We are independent & ad-supported. We may earn a commission for purchases made through our links.
Advertiser Disclosure
Our website is an independent, advertising-supported platform. We provide our content free of charge to our readers, and to keep it that way, we rely on revenue generated through advertisements and affiliate partnerships. This means that when you click on certain links on our site and make a purchase, we may earn a commission. Learn more.
How We Make Money
We sustain our operations through affiliate commissions and advertising. If you click on an affiliate link and make a purchase, we may receive a commission from the merchant at no additional cost to you. We also display advertisements on our website, which help generate revenue to support our work and keep our content free for readers. Our editorial team operates independently of our advertising and affiliate partnerships to ensure that our content remains unbiased and focused on providing you with the best information and recommendations based on thorough research and honest evaluations. To remain transparent, we’ve provided a list of our current affiliate partners here.

What is Herd Immunity?

Mary McMahon
By
Updated Mar 03, 2024
Our promise to you
The Health Board is dedicated to creating trustworthy, high-quality content that always prioritizes transparency, integrity, and inclusivity above all else. Our ensure that our content creation and review process includes rigorous fact-checking, evidence-based, and continual updates to ensure accuracy and reliability.

Our Promise to you

Founded in 2002, our company has been a trusted resource for readers seeking informative and engaging content. Our dedication to quality remains unwavering—and will never change. We follow a strict editorial policy, ensuring that our content is authored by highly qualified professionals and edited by subject matter experts. This guarantees that everything we publish is objective, accurate, and trustworthy.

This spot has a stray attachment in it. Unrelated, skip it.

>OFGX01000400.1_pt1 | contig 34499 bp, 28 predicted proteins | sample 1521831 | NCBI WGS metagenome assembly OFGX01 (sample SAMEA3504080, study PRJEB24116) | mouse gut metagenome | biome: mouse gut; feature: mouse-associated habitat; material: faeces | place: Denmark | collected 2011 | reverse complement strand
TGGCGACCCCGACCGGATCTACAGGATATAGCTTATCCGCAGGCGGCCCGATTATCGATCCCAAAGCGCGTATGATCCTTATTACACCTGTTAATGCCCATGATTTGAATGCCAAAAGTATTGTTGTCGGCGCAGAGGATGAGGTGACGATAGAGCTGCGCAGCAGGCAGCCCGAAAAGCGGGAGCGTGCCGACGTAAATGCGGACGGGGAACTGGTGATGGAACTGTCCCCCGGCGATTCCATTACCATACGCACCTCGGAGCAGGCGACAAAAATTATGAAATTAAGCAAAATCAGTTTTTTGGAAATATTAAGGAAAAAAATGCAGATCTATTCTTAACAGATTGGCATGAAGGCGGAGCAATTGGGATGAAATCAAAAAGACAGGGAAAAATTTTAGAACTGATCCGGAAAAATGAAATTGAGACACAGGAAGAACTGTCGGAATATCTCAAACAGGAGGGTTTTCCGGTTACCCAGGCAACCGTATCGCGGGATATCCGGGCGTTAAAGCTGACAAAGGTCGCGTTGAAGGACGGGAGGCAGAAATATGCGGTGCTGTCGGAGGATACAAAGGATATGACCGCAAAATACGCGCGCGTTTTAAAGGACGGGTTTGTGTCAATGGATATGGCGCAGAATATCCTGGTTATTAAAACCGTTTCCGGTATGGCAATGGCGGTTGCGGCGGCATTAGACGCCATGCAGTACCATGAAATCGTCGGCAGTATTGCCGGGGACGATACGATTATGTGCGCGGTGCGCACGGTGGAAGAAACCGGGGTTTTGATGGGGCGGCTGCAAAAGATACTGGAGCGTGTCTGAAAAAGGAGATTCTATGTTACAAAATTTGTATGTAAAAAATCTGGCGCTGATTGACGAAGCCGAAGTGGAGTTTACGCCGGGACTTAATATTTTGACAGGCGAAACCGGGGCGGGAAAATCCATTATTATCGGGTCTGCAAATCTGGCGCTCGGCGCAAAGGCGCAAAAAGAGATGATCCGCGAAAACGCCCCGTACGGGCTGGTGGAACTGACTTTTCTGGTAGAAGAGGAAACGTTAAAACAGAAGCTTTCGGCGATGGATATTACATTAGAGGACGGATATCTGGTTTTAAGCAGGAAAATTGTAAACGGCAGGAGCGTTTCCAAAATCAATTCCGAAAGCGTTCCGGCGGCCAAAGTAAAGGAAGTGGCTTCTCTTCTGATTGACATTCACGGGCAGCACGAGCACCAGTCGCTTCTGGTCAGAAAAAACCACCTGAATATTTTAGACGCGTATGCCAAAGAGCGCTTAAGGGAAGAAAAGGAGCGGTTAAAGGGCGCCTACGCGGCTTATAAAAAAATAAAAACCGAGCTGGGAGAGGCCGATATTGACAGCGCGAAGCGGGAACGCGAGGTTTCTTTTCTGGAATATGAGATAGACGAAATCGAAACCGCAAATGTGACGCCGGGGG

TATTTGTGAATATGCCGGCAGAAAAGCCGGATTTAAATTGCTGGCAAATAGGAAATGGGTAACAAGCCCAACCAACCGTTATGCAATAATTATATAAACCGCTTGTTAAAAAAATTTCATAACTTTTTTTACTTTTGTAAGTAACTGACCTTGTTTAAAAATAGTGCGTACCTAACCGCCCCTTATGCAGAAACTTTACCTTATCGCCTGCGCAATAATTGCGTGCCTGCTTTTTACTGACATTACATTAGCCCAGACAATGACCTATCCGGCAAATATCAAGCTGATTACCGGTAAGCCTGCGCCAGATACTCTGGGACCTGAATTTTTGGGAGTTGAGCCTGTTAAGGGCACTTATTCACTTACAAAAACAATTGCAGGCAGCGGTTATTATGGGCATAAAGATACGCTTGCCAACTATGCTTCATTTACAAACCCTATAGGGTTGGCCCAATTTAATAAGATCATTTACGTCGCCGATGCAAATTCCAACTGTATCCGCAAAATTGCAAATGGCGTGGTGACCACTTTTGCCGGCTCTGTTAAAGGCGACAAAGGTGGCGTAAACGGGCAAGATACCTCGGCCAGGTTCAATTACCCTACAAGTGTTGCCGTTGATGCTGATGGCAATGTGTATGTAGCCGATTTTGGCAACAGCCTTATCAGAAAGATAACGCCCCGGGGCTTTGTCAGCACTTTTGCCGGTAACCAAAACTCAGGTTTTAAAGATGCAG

Over the years, we've refined our approach to cover a wide range of topics, providing readers with reliable and practical advice to enhance their knowledge and skills. That's why millions of readers turn to us each year. Join us in celebrating the joy of learning, guided by standards you can trust.

Editorial Standards

At The Health Board, we are committed to creating content that you can trust. Our editorial process is designed to ensure that every piece of content we publish is accurate, reliable, and informative.

Our team of experienced writers and editors follows a strict set of guidelines to ensure the highest quality content. We conduct thorough research, fact-check all information, and rely on credible sources to back up our claims. Our content is reviewed by subject-matter experts to ensure accuracy and clarity.

We believe in transparency and maintain editorial independence from our advertisers. Our team does not receive direct compensation from advertisers, allowing us to create unbiased content that prioritizes your interests.

In immunology, herd immunity refers to a situation in which a high percentage of a population is immune to a disease, essentially stopping the disease in its tracks because it cannot find new hosts. You may also hear this concept referred to as “community immunity.” The threshold for herd immunity varies, depending on the disease, with more virulent agents requiring vaccination of a higher percentage of the population to create the desired immunity. In addition to being used in disease prevention, community immunity is also utilized to fight ongoing outbreaks.